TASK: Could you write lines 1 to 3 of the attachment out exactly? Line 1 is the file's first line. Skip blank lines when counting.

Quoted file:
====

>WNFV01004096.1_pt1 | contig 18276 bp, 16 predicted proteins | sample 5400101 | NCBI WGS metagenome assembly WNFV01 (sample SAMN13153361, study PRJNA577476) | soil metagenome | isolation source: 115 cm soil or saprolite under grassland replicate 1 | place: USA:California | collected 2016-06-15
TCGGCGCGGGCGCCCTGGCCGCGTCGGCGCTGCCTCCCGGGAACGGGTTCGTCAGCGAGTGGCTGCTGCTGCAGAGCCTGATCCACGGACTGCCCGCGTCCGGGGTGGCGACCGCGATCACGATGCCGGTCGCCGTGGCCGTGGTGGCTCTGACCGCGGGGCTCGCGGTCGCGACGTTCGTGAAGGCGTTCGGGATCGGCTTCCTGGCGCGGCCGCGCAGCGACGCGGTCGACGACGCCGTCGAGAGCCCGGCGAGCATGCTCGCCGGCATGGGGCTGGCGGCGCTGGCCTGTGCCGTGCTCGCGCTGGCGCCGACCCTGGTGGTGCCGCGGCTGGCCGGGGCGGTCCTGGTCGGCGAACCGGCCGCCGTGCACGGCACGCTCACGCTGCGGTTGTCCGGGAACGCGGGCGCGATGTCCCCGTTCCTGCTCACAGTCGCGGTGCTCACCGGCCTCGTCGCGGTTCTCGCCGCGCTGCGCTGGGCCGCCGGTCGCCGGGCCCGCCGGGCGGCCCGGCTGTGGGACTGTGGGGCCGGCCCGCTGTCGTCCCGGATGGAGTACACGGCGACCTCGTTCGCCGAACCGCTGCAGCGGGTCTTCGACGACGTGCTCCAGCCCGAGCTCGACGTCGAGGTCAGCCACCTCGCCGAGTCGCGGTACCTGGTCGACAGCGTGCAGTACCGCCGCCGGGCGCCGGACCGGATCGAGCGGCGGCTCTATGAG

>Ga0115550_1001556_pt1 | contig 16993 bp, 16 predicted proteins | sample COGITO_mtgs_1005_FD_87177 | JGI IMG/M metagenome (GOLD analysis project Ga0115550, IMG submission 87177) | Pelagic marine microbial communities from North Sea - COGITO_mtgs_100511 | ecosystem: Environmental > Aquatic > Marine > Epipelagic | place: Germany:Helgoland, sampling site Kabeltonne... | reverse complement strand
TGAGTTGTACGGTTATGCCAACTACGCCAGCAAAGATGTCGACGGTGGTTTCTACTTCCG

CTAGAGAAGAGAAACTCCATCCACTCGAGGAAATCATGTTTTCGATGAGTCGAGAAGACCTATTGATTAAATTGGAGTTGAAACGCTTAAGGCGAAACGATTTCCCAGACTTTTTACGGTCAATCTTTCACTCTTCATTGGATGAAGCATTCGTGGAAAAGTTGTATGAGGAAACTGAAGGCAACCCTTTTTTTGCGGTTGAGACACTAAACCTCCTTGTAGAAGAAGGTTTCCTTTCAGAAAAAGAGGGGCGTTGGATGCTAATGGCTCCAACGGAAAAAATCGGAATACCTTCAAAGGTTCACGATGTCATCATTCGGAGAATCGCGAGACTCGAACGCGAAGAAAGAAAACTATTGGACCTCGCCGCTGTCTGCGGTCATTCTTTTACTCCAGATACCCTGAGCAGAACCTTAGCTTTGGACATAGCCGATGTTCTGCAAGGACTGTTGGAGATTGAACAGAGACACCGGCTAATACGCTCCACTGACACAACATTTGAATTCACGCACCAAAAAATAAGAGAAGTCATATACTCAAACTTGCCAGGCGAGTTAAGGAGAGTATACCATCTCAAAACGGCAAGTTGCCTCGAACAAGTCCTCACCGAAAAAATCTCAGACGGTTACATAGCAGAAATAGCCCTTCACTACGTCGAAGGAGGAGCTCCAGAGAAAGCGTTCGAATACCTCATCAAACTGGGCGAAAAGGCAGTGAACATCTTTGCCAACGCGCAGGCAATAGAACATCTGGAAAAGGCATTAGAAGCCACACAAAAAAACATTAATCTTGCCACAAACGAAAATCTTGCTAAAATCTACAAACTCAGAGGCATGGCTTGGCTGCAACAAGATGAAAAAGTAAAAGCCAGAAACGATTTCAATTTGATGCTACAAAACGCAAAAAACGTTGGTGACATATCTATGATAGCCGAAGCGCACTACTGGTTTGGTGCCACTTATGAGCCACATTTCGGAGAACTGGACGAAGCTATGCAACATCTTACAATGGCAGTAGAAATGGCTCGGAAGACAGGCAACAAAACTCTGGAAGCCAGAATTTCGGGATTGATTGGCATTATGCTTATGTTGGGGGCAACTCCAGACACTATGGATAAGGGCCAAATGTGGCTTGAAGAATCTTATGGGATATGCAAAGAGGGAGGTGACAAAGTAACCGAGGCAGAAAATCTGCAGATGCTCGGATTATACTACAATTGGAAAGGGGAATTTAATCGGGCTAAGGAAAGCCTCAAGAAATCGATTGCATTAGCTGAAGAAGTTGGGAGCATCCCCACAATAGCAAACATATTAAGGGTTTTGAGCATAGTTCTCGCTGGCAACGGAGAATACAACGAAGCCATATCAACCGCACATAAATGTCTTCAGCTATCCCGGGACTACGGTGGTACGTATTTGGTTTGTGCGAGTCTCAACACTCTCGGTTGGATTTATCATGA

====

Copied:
>WNFV01004096.1_pt1 | contig 18276 bp, 16 predicted proteins | sample 5400101 | NCBI WGS metagenome assembly WNFV01 (sample SAMN13153361, study PRJNA577476) | soil metagenome | isolation source: 115 cm soil or saprolite under grassland replicate 1 | place: USA:California | collected 2016-06-15
TCGGCGCGGGCGCCCTGGCCGCGTCGGCGCTGCCTCCCGGGAACGGGTTCGTCAGCGAGTGGCTGCTGCTGCAGAGCCTGATCCACGGACTGCCCGCGTCCGGGGTGGCGACCGCGATCACGATGCCGGTCGCCGTGGCCGTGGTGGCTCTGACCGCGGGGCTCGCGGTCGCGACGTTCGTGAAGGCGTTCGGGATCGGCTTCCTGGCGCGGCCGCGCAGCGACGCGGTCGACGACGCCGTCGAGAGCCCGGCGAGCATGCTCGCCGGCATGGGGCTGGCGGCGCTGGCCTGTGCCGTGCTCGCGCTGGCGCCGACCCTGGTGGTGCCGCGGCTGGCCGGGGCGGTCCTGGTCGGCGAACCGGCCGCCGTGCACGGCACGCTCACGCTGCGGTTGTCCGGGAACGCGGGCGCGATGTCCCCGTTCCTGCTCACAGTCGCGGTGCTCACCGGCCTCGTCGCGGTTCTCGCCGCGCTGCGCTGGGCCGCCGGTCGCCGGGCCCGCCGGGCGGCCCGGCTGTGGGACTGTGGGGCCGGCCCGCTGTCGTCCCGGATGGAGTACACGGCGACCTCGTTCGCCGAACCGCTGCAGCGGGTCTTCGACGACGTGCTCCAGCCCGAGCTCGACGTCGAGGTCAGCCACCTCGCCGAGTCGCGGTACCTGGTCGACAGCGTGCAGTACCGCCGCCGGGCGCCGGACCGGATCGAGCGGCGGCTCTATGAG

>Ga0115550_1001556_pt1 | contig 16993 bp, 16 predicted proteins | sample COGITO_mtgs_1005_FD_87177 | JGI IMG/M metagenome (GOLD analysis project Ga0115550, IMG submission 87177) | Pelagic marine microbial communities from North Sea - COGITO_mtgs_100511 | ecosystem: Environmental > Aquatic > Marine > Epipelagic | place: Germany:Helgoland, sampling site Kabeltonne... | reverse complement strand